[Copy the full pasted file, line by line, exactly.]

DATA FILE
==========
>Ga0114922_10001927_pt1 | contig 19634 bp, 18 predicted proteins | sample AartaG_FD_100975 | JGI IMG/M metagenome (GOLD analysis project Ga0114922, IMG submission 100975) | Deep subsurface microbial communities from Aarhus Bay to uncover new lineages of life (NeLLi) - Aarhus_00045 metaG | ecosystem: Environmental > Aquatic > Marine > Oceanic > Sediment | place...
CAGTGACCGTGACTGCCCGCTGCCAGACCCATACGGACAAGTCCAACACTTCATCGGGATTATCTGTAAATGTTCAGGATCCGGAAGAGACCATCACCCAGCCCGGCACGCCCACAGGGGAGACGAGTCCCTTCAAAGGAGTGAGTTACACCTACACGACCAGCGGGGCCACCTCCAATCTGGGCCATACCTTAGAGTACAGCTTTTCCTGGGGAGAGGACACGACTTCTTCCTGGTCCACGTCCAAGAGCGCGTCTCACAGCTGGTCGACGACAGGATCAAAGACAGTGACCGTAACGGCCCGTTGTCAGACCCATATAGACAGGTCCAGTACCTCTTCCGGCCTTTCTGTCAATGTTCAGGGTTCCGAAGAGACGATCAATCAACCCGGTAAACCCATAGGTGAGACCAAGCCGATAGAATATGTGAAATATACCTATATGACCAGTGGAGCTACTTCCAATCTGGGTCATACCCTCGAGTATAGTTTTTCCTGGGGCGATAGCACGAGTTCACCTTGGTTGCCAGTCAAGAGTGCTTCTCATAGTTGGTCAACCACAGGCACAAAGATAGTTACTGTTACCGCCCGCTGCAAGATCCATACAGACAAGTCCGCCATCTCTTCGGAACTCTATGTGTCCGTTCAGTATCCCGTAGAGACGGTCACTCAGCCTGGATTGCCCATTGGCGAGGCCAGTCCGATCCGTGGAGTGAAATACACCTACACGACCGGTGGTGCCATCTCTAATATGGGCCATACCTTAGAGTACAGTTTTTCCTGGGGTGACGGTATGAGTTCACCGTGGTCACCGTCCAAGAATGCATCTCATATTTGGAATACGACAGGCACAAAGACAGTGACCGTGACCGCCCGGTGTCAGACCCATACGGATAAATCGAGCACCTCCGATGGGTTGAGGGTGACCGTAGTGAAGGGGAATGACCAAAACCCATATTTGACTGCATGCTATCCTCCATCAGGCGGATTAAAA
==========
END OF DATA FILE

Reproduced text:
>Ga0114922_10001927_pt1 | contig 19634 bp, 18 predicted proteins | sample AartaG_FD_100975 | JGI IMG/M metagenome (GOLD analysis project Ga0114922, IMG submission 100975) | Deep subsurface microbial communities from Aarhus Bay to uncover new lineages of life (NeLLi) - Aarhus_00045 metaG | ecosystem: Environmental > Aquatic > Marine > Oceanic > Sediment | place...
CAGTGACCGTGACTGCCCGCTGCCAGACCCATACGGACAAGTCCAACACTTCATCGGGATTATCTGTAAATGTTCAGGATCCGGAAGAGACCATCACCCAGCCCGGCACGCCCACAGGGGAGACGAGTCCCTTCAAAGGAGTGAGTTACACCTACACGACCAGCGGGGCCACCTCCAATCTGGGCCATACCTTAGAGTACAGCTTTTCCTGGGGAGAGGACACGACTTCTTCCTGGTCCACGTCCAAGAGCGCGTCTCACAGCTGGTCGACGACAGGATCAAAGACAGTGACCGTAACGGCCCGTTGTCAGACCCATATAGACAGGTCCAGTACCTCTTCCGGCCTTTCTGTCAATGTTCAGGGTTCCGAAGAGACGATCAATCAACCCGGTAAACCCATAGGTGAGACCAAGCCGATAGAATATGTGAAATATACCTATATGACCAGTGGAGCTACTTCCAATCTGGGTCATACCCTCGAGTATAGTTTTTCCTGGGGCGATAGCACGAGTTCACCTTGGTTGCCAGTCAAGAGTGCTTCTCATAGTTGGTCAACCACAGGCACAAAGATAGTTACTGTTACCGCCCGCTGCAAGATCCATACAGACAAGTCCGCCATCTCTTCGGAACTCTATGTGTCCGTTCAGTATCCCGTAGAGACGGTCACTCAGCCTGGATTGCCCATTGGCGAGGCCAGTCCGATCCGTGGAGTGAAATACACCTACACGACCGGTGGTGCCATCTCTAATATGGGCCATACCTTAGAGTACAGTTTTTCCTGGGGTGACGGTATGAGTTCACCGTGGTCACCGTCCAAGAATGCATCTCATATTTGGAATACGACAGGCACAAAGACAGTGACCGTGACCGCCCGGTGTCAGACCCATACGGATAAATCGAGCACCTCCGATGGGTTGAGGGTGACCGTAGTGAAGGGGAATGACCAAAACCCATATTTGACTGCATGCTATCCTCCATCAGGCGGATTAAAA